Green Day hit the stage at 7:45 p.m., and the crowd started going bananas. For the first twenty-five minutes, I enjoyed a few square inches of “personal space” and was able to dance, pump fists, and even pogo about (the Clash-meets-Weezer crunch and grind of “Know Your Enemy” being a particular highlight). It was during this time that most of these pictures were taken – when I still had enough room to reach into my pocket and get my camera.
However, about 8:15 p.m., when the sun finally dipped below the skyscraper-laden skyline and the park was swallowed by darkness, the crowd surged and my “social bubble” was permanently burst. This is where the survival instincts kicked in. At this point, it felt like getting sodomized by 95,000 angry rockers. People were “up in my grill” in the literal sense. For the longest time, my left shoulder blade was interlocked with the right breast of the girl behind me. Ditto to the dude next to me’s left knee and the back of my right knee. The audience had become one sweaty, undulating mass – less a crowd of individuals, more a vast expanse of dirt and BO (indeed, my deodorant had failed around noon).
You see, our position in the crowd (against the security railing) ensured that no audience members were directly in front of us (good for sight lines), but it also meant that the entire force of the masses behind us was pressing us into the security railing (bad for breathing). The crowd was pummeling us so hard that there were several times where I wondered if I would have to choose between a punctured lung or a broken rib. On several occasions, I had to push against the people behind me with all my force just to take a semi-deep breath of stale air. Also, for quite a while, I could not even lift my arms up to clap – I could only bang my palms together like Thalidomide flippers.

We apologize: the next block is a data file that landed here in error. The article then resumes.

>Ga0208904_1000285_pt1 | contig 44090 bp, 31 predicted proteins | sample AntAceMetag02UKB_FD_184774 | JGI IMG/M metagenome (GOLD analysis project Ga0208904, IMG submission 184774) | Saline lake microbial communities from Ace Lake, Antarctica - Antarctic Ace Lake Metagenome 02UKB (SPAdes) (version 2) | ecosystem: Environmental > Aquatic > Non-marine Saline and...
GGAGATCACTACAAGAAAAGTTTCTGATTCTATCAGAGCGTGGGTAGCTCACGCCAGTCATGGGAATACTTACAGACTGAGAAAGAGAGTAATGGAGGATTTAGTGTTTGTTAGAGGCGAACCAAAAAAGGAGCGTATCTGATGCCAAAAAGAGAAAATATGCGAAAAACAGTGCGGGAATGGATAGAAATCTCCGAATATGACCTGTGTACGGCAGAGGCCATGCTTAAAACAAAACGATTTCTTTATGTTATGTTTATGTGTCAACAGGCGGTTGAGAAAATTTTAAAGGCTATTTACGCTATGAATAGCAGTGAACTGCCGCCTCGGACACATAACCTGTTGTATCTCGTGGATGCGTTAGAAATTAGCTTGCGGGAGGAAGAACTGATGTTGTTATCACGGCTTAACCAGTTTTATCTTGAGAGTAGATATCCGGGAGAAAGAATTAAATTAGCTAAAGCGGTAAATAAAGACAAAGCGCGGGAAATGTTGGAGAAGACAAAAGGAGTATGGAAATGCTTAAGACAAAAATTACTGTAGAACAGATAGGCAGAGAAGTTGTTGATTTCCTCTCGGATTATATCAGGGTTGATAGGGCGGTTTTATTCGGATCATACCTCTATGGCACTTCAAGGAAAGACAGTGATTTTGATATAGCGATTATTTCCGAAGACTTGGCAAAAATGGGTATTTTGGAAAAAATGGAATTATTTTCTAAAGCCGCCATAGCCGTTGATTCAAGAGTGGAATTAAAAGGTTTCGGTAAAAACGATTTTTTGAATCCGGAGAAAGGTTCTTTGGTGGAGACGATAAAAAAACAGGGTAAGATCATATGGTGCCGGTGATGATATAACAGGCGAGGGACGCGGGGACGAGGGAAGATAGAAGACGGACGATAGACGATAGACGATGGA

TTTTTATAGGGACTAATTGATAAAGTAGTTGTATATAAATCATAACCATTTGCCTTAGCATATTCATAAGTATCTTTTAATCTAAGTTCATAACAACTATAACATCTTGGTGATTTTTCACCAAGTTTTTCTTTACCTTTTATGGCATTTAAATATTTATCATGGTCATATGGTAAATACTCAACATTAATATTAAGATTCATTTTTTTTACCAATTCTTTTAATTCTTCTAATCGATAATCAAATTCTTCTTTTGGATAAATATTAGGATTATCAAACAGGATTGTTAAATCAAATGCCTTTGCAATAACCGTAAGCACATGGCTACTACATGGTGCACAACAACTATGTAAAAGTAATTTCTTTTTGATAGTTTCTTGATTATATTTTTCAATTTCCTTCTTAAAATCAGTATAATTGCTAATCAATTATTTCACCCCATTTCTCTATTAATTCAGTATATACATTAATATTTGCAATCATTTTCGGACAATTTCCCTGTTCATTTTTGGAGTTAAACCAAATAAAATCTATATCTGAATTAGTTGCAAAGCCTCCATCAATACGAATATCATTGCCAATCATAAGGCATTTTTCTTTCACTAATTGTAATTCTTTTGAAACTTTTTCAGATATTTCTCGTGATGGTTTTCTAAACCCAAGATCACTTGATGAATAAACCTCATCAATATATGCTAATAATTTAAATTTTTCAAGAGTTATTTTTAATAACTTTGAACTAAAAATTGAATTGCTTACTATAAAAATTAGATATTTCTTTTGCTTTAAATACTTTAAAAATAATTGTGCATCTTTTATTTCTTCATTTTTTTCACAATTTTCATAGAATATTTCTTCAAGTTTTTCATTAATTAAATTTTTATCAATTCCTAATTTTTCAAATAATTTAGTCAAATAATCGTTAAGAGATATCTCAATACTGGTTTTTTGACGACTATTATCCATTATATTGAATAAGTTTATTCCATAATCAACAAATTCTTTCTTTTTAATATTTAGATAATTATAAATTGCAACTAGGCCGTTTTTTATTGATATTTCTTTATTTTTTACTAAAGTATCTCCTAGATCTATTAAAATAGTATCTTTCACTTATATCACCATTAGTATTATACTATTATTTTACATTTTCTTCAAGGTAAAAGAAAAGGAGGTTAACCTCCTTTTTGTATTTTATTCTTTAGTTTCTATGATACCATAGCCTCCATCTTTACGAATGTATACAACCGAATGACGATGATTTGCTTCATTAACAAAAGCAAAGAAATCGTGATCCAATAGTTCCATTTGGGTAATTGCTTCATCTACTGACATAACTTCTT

Then there were the body surfers. Our place in the audience was directly in line with the “audience / security” interface, and you had to keep your head on a swivel to avoid getting kicked in the neck by body surfers. The security team certainly earned their money that night. They continuously plucked wayward crowd surfers out of the audience like muscle-bound OB/GYNs extracting mohawked breached babies. I dodged an especially spastic surfer during “Brain Stew / Jaded” – I screamed “Incoming!” at Dave, and he missed getting an ankle to the ear.
But you know what? This was exactly the experience I wanted. I knew what I signed up for when I got in the front of a crowd for a punk-rock show. I could have seen Green Day from the second balcony of any anonymous enormo-dome in the country. But that’s not nearly as cool as sweating it out in the pit with thousands of other like-minded maniacs.
At the end of the show, I felt and looked like a survivor: shirt ripped, muscles pulled, one of my toenails hanging on by a small patch of shredded cuticle. But I would not have had it any other way.